The findings were published on December 18 in JACC Cardiovascular Imaging.
McLaughlin characterized the study as a "hypothesis generator", rather than a solid result.
"It's not a definitive answer in any way, but it gives us reasons to investigate the effect of marijuana on the structure of the heart," he said.
Because the study was observational, it is difficult to know if other factors could have caused the changes in cardiac structure associated with marijuana use, McLaughlin said.
"Alcohol can also cause similar changes in the left ventricle with chronic consumption, which can improve when people stop drinking," he said. "They said they adjusted alcohol consumption in this study, but the question is whether the use was properly evaluated."
Europeans are also known to mix their marijuana with tobacco, which has notoriously harmful effects on the heart, said Paul Armentano, deputy director of NORML, a group that advocates for the reform of US marijuana laws. UU.
Experts also noted that the number of marijuana users in this study was very small.
"Replicas with more extensive measures and a dramatically larger sample of cannabis users seem fairly justified," said Mitch Earleywine, a professor of psychology at the University of Albany-State University in New York and a member of the NORML advisory board.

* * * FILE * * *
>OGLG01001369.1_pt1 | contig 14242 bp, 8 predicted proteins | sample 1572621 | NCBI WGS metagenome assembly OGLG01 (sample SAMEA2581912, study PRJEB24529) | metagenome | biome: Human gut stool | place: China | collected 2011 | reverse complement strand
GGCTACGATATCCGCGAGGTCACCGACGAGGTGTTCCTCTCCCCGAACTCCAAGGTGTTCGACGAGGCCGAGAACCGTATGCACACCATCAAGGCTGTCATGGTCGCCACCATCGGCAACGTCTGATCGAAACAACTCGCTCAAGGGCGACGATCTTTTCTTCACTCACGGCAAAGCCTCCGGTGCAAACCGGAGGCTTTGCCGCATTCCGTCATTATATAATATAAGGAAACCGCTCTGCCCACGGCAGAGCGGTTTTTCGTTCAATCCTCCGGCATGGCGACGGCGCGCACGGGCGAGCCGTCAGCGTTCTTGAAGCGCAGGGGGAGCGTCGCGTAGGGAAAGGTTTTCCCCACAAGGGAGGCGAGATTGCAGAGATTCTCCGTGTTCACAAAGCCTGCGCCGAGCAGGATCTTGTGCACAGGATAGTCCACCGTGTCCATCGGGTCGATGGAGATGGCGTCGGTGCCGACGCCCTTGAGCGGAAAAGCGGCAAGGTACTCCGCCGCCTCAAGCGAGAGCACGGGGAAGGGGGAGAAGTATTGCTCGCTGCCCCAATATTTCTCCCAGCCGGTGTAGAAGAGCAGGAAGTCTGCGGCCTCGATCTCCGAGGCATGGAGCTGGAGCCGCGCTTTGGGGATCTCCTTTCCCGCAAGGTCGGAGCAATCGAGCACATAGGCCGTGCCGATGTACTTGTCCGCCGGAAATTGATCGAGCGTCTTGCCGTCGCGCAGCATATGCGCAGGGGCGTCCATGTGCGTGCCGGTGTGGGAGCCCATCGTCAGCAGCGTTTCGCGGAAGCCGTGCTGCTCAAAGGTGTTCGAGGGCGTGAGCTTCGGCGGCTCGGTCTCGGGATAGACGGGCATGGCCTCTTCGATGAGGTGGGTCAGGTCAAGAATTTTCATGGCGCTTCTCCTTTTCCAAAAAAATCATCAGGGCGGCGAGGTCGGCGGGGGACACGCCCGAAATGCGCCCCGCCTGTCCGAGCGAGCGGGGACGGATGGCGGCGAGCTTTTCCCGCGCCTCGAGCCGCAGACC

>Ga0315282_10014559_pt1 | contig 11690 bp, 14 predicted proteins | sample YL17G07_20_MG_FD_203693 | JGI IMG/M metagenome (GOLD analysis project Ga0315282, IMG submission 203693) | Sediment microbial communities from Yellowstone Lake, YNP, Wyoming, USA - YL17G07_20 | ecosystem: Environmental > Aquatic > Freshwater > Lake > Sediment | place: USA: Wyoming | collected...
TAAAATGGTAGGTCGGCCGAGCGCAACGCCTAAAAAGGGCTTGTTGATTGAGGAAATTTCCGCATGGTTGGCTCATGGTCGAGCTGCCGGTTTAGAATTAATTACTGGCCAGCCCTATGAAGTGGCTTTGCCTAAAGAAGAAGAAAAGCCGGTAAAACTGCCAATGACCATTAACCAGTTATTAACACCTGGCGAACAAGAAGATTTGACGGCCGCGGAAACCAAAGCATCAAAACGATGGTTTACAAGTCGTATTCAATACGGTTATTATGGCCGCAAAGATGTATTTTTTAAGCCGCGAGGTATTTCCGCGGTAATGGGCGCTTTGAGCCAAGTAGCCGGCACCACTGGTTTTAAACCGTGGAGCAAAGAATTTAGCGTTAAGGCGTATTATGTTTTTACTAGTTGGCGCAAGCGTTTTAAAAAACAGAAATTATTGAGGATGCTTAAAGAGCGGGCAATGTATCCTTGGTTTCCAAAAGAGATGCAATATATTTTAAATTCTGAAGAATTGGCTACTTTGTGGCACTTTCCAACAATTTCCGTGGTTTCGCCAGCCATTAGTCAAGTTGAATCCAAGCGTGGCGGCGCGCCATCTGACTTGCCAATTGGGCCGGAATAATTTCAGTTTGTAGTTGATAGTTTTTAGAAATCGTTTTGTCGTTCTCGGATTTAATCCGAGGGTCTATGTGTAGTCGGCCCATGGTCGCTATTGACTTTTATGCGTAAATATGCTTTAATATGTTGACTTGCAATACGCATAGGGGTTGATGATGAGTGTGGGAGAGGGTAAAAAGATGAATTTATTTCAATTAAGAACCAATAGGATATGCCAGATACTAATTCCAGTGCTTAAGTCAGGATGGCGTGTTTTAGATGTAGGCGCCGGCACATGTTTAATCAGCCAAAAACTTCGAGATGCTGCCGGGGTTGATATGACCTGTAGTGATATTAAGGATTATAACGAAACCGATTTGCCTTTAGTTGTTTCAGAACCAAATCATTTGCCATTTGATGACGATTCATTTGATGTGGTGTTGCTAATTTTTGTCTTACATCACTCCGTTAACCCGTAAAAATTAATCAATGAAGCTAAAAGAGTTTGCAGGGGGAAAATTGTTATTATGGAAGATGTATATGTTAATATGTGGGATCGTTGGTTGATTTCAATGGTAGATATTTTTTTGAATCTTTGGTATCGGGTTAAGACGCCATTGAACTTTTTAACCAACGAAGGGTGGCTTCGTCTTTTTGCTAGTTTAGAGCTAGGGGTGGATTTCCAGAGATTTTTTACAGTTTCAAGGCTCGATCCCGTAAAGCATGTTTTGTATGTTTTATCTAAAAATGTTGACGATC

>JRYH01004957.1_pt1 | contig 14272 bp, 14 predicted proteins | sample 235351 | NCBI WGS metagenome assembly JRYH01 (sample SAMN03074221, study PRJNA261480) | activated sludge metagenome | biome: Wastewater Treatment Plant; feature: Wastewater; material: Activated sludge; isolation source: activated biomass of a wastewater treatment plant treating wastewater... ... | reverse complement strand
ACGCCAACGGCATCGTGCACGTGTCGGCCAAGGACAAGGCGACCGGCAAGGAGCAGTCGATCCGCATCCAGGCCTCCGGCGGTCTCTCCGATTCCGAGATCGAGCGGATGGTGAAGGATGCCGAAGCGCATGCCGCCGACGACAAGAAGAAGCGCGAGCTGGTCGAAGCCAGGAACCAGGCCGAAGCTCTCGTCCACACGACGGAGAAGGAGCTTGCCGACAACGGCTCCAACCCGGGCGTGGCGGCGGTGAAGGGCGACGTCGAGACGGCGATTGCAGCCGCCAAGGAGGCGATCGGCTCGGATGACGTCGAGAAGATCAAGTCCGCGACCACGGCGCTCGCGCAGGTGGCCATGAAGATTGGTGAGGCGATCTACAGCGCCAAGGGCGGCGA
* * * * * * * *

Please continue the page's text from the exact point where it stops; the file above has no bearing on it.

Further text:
If marijuana is the cause, it's hard to say what exactly marijuana affects the heart, doctors say.
It could be the smoke that is being inhaled that puts pressure on the heart, or it could be THC, the chemical in the pot that lifts you, said Dr. Larry Allen, professor of cardiology at the University of Colorado in Aurora.
THC has been shown to increase heart rate and blood pressure, make blood clot more easily and affects the inner lining of blood vessels, he said.
"We have some basic laboratory data that suggest there may be adverse health effects of THC," Allen said.
Until there are more answers, people with heart problems may want to avoid marijuana, experts said.
"If you have heart disease, you should really use marijuana with caution," Gulati said. "In fact, I, as a cardiologist, would recommend that you not use it because of the physiological effects of increasing your heart rate and putting more demand and stress on your heart."
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SOURCES: Mary Ann McLaughlin, M.D., cardiologist and associate professor, medicine, The Mount Sinai Hospital, New York; Martha Gulati, M.D., M.S., editor in chief, CardioSmart.org, Washington, D.C .; Paul Armentano, deputy director, National Organization for the Reform of Marijuana Laws, Washington, D.C .; Mitch Earleywine, Ph.D., professor, psychology, University of Albany-SUNY, Albany, N.Y .; Larry Allen, M.D., professor, cardiology, University of Colorado School of Medicine, Aurora;JACC Cardiovascular ImagingDecember 18, 2019
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